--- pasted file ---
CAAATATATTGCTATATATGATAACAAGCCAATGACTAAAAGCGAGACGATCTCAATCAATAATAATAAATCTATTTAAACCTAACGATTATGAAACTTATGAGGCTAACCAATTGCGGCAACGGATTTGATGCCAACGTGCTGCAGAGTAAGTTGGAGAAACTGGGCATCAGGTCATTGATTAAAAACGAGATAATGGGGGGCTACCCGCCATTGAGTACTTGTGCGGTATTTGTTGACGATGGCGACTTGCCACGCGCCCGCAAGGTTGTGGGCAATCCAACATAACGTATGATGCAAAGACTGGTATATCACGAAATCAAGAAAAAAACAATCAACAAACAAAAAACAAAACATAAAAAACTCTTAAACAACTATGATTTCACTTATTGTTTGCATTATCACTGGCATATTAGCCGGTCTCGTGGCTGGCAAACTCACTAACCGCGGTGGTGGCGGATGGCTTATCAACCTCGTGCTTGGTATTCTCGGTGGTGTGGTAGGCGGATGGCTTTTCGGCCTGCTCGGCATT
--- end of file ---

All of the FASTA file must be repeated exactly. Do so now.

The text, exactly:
CAAATATATTGCTATATATGATAACAAGCCAATGACTAAAAGCGAGACGATCTCAATCAATAATAATAAATCTATTTAAACCTAACGATTATGAAACTTATGAGGCTAACCAATTGCGGCAACGGATTTGATGCCAACGTGCTGCAGAGTAAGTTGGAGAAACTGGGCATCAGGTCATTGATTAAAAACGAGATAATGGGGGGCTACCCGCCATTGAGTACTTGTGCGGTATTTGTTGACGATGGCGACTTGCCACGCGCCCGCAAGGTTGTGGGCAATCCAACATAACGTATGATGCAAAGACTGGTATATCACGAAATCAAGAAAAAAACAATCAACAAACAAAAAACAAAACATAAAAAACTCTTAAACAACTATGATTTCACTTATTGTTTGCATTATCACTGGCATATTAGCCGGTCTCGTGGCTGGCAAACTCACTAACCGCGGTGGTGGCGGATGGCTTATCAACCTCGTGCTTGGTATTCTCGGTGGTGTGGTAGGCGGATGGCTTTTCGGCCTGCTCGGCATT